“War is Hell”: Public History?

September 16, 2015 § 2 Comments

Wesleyan-hall-6-07

This is Wesleyan Hall on the campus of the University of North Alabama.  It is the oldest building on campus, dating back to 1855.  Florence, the town in which the university is located, was over-run by both Union and Confederate troops during the Civil War.  Parts of northern Alabama were actually pro-Union during the war and at least one town held a vote on seceding from the Confederate States of America.  This was made all the more complicated by the fact that the CSA was actually created in Montgomery, Alabama’s capital, and the first capital of the CSA, before it moved to Richmond, Virginia.

Wesleyan allegedly is still marked by the war, with burn marks in the basement from when Confederate troops attempted to burn it down in 1864.  A local told me this weekend that there is allegedly a tunnel out of the basement of Wesleyan that used to run down to the Tennessee River some 2 miles away.

The most famous occupant of Wesleyan Hall during the war was William Tecumseh Sherman.  It is in this building that he is alleged to have said that “war is hell” for the first time.  Of course, there are 18 other places where he is alleged to have said this.  And herein lies the position of the public historian.

Personally, I think Sherman said “war is hell” multiple times over the course of the Civil War, and why wouldn’t he?  From what I know of war, from literature, history, and friends who have seen action, war is indeed hell.  But I am less interested in where he coined the phrase than I am in the multiple locales he may or may not have done so.  What matters to me is not the veracity of the claim, but the reasons for the claim.

So why would people in at least 19 different locations claim that Sherman coined the phrase at that location?  This, to me, seems pretty clear. It’s a means of connecting a location to a famous event, to a famous man, to raise a relatively obscure location (like, say, Florence, Alabama) to a larger scale, onto a larger stage.  It ties the University of North Alabama to the Civil War.  But more than that, since we already know the then LaGrange College was affected by the war, but the attempt to claim Sherman’s most famous utterance creates both fame for the university, and makes the claim that something significant connected to the war occurred on the campus.  There are no major battlefields in the immediate vicinity of northern Alabama, so, failing that, we can claim Sherman declared that ‘war is hell’ in Wesleyan Hall.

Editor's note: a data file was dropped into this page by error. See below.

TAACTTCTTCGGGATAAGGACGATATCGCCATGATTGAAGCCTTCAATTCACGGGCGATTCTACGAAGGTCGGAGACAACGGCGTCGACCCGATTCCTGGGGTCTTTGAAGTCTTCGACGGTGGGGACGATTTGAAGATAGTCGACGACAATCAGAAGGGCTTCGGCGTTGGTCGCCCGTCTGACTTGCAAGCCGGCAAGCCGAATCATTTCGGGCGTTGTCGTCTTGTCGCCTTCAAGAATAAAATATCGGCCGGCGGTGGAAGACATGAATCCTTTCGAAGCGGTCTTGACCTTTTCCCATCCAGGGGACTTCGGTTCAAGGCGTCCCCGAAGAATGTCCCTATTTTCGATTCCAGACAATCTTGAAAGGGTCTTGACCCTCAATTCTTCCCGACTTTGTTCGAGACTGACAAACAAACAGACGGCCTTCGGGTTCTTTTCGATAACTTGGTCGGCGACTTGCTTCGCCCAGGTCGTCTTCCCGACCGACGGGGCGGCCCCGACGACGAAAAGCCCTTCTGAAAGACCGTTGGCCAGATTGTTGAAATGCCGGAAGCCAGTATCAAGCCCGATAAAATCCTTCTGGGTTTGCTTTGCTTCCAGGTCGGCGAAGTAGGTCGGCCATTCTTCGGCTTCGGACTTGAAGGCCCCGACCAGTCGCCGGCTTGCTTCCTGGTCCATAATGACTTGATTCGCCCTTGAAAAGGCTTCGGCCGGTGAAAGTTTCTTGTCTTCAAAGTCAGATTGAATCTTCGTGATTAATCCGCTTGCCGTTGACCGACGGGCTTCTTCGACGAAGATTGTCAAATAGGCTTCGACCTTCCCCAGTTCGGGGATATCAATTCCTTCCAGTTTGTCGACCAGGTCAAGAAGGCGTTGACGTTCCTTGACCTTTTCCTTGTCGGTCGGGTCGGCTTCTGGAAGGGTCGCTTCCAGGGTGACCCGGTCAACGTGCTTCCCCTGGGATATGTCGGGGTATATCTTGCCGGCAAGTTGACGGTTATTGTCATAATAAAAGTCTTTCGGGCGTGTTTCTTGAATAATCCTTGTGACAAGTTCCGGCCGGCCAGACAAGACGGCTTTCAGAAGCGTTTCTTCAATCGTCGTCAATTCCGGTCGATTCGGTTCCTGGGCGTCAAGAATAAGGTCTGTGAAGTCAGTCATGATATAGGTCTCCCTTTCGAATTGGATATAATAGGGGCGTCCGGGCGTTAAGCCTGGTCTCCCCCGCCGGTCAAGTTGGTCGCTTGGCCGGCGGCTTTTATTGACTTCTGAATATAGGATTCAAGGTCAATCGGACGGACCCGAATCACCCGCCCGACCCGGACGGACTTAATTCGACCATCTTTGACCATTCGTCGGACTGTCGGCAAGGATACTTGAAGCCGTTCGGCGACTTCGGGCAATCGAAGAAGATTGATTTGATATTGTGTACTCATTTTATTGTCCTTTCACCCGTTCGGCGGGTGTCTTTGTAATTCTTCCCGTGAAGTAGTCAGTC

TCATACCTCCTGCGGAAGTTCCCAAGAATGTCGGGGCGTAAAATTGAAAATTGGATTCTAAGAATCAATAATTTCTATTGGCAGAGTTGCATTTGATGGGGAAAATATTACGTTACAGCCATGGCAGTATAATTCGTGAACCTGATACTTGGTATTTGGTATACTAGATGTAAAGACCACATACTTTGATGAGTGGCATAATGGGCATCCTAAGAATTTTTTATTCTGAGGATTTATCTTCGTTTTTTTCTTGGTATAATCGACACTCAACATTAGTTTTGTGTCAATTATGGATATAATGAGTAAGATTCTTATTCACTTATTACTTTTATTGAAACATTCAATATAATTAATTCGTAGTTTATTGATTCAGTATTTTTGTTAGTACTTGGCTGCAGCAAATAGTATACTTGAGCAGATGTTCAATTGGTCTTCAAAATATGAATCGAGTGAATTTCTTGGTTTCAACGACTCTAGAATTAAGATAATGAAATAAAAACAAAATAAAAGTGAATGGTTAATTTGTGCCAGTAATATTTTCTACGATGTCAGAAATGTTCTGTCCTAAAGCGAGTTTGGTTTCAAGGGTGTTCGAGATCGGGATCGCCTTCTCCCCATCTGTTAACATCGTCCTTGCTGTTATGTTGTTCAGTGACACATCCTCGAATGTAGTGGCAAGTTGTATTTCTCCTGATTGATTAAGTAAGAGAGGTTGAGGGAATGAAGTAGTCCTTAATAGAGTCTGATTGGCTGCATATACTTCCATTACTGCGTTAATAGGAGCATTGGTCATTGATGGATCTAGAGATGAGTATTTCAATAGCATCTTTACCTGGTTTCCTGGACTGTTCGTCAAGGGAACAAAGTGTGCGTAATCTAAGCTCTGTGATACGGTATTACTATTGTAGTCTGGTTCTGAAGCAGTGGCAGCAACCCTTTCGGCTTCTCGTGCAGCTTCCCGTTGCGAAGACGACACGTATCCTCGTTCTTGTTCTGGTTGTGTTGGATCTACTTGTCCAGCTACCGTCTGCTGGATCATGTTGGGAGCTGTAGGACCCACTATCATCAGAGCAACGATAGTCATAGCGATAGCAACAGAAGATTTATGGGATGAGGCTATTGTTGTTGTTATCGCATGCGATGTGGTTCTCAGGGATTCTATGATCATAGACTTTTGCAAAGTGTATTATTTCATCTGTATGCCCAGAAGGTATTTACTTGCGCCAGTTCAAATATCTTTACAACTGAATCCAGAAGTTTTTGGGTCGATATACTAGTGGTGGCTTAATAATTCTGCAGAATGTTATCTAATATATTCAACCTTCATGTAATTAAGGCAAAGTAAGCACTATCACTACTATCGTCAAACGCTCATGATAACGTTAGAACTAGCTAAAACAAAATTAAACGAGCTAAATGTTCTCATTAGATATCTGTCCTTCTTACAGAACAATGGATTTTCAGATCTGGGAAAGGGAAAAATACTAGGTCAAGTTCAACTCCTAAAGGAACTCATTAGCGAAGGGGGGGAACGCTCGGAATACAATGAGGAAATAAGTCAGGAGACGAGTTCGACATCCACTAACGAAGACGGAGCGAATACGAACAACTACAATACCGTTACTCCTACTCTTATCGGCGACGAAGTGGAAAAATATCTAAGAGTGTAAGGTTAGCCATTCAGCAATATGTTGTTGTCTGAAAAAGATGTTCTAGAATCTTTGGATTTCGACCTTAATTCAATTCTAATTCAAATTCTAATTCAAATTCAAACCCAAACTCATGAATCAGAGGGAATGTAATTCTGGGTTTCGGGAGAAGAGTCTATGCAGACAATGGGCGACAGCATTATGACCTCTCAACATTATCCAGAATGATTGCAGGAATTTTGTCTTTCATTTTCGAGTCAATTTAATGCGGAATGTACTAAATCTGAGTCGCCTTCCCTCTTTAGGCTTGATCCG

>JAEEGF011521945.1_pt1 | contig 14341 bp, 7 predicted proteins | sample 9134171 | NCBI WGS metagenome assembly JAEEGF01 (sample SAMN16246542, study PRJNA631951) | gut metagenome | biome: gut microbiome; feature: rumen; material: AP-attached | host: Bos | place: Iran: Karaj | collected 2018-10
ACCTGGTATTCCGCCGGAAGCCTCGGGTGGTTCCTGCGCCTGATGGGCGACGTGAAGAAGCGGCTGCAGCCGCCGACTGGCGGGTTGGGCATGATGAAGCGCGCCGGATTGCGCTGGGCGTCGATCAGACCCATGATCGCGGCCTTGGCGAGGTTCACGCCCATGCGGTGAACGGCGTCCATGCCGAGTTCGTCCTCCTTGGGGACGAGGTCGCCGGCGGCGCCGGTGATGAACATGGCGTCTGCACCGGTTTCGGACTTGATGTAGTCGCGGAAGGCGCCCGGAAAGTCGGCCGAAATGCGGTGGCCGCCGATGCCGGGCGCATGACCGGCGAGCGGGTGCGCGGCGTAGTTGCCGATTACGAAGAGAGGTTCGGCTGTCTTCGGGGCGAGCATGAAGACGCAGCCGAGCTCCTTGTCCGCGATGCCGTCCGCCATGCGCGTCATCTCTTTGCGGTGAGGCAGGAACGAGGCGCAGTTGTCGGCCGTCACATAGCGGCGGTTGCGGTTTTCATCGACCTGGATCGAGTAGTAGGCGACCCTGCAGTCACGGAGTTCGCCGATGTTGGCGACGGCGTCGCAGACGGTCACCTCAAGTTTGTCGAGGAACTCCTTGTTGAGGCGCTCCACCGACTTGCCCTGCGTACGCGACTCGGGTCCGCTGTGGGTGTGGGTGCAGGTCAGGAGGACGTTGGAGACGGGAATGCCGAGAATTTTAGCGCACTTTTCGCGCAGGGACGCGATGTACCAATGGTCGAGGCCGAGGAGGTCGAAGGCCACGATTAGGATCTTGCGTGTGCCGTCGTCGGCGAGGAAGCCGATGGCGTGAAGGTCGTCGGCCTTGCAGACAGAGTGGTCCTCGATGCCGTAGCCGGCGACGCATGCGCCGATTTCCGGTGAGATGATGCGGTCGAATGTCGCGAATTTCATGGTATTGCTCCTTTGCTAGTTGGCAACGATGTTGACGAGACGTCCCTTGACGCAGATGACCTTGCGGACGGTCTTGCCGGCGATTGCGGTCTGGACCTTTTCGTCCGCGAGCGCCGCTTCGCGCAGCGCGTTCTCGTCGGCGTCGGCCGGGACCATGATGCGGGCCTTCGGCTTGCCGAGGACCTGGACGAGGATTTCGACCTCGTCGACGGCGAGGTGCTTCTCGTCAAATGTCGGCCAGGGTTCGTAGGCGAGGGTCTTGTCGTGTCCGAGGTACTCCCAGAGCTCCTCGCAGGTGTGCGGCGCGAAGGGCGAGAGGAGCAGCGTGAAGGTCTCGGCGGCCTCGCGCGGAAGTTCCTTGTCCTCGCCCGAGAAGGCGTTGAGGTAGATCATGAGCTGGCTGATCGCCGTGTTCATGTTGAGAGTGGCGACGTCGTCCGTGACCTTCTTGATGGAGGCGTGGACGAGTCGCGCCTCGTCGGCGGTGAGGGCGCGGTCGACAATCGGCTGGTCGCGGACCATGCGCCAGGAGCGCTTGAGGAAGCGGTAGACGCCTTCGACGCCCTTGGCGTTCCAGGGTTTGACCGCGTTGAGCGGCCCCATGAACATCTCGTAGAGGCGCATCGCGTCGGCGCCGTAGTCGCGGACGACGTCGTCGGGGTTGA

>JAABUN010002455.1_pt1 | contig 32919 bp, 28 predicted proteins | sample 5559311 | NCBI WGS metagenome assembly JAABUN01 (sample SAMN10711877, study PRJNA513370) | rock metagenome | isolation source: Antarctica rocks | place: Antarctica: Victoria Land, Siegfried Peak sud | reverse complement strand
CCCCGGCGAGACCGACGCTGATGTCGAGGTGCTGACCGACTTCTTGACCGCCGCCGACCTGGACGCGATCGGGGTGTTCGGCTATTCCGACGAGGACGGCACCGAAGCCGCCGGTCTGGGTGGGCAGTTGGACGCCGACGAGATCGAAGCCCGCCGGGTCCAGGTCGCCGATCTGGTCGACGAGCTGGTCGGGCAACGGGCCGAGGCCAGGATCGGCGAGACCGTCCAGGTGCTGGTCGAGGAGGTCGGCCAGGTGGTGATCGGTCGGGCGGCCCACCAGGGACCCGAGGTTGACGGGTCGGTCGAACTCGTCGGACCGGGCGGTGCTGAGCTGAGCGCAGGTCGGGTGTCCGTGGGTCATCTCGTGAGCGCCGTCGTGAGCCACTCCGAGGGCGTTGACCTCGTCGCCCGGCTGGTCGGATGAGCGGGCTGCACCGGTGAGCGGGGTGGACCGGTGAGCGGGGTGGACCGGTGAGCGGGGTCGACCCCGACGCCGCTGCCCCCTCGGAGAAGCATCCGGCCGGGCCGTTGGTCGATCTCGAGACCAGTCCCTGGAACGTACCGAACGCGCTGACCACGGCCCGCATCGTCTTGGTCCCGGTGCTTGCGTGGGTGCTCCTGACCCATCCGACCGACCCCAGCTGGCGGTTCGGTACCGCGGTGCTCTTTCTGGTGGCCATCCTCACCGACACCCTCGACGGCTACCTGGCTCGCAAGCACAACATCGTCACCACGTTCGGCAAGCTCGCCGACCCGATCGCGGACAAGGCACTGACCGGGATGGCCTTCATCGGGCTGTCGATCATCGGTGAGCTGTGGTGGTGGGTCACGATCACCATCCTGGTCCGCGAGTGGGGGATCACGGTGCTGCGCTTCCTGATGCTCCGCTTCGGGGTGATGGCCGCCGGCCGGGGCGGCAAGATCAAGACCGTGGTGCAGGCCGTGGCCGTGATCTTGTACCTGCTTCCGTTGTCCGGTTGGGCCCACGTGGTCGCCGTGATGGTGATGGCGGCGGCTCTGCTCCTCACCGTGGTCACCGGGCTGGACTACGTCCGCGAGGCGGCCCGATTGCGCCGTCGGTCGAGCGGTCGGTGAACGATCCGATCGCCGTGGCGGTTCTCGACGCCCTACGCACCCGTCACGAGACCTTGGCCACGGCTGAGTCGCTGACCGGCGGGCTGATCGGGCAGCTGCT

The Alabama Cultural Resource Survey

August 27, 2015 § 5 Comments

Alabama is one of the forgotten states.  The chair of my department calls it a fly-over state, a place you look down upon when flying from Miami to Chicago.  The only time Alabama ever seems to enter the national discussion is when something bad happens here, or when the University of Alabama or Auburn University’s football teams are ranked in the Top 25.  But otherwise, Alabama only makes the national news when bad things happen.  It’s like Alabama is the butt of a joke the entire country is in on.

Not surprisingly, I find this problematic.  Alabama is a surprisingly diverse place, both in terms of racial politics, politics in general, and culture.  Like most states, the population and culture is not homogenous. Where I live, in Northern Alabama, the area is more culturally attuned to Nashville and Tennessee as a whole, rather than Birmingham or Montgomery.

The town I live in, Florence, is an amazingly funky little college town.  We have a bustling downtown with restaurants, cafés, nightclubs, and stores.  There are a series of festivals here and the people of Florence take pride in their downtown, which has been rejuvenated despite the fact the city is ringed with stripmalls, including two Wal-Marts.  Like many other towns and cities across the state, Florence is the beneficiary of Main Street Alabama, dedicated to the revival of the urban cores of the state.

Across the Tennessee River are three more towns (Muscle Shoals, Sheffield, and Tuscumbia) and collectively, the region is known as The Shoals.  Anyone who knows anything about music knows about the rich musical history of the Shoals area.  Every time I turn around, I see more potential public history projects.

One thing that we are involved in is the Alabama Cultural Resource Survey. This project is a collaboration between the Public History programme here at the University of North Alabama and the Auburn University History Department.  Since I arrived in Alabama last month, I have been to a series of meetings around Northern Alabama talking to people about the survey and its importance in leading up to the 2019 Alabama Bicentennial.  This project is unique, I cannot think of anywhere else in the United States or Canada where such a project has been undertaken.  We are asking the people of Alabama to contribute to a telling of their history for the Bicentennial.  Eventually, this survey will migrate over to the Archives of Alabama website.

So far the response has been impressive.  Alabamians are anxious to tell their stories, multiple and multifold as they are, to have them entered into this massive database for themselves and their descendants to use.

But this isn’t the kind of thing that Alabama makes the news for.  Maybe that’s a good thing, we can keep all the good stuff going on in our state to ourselves.

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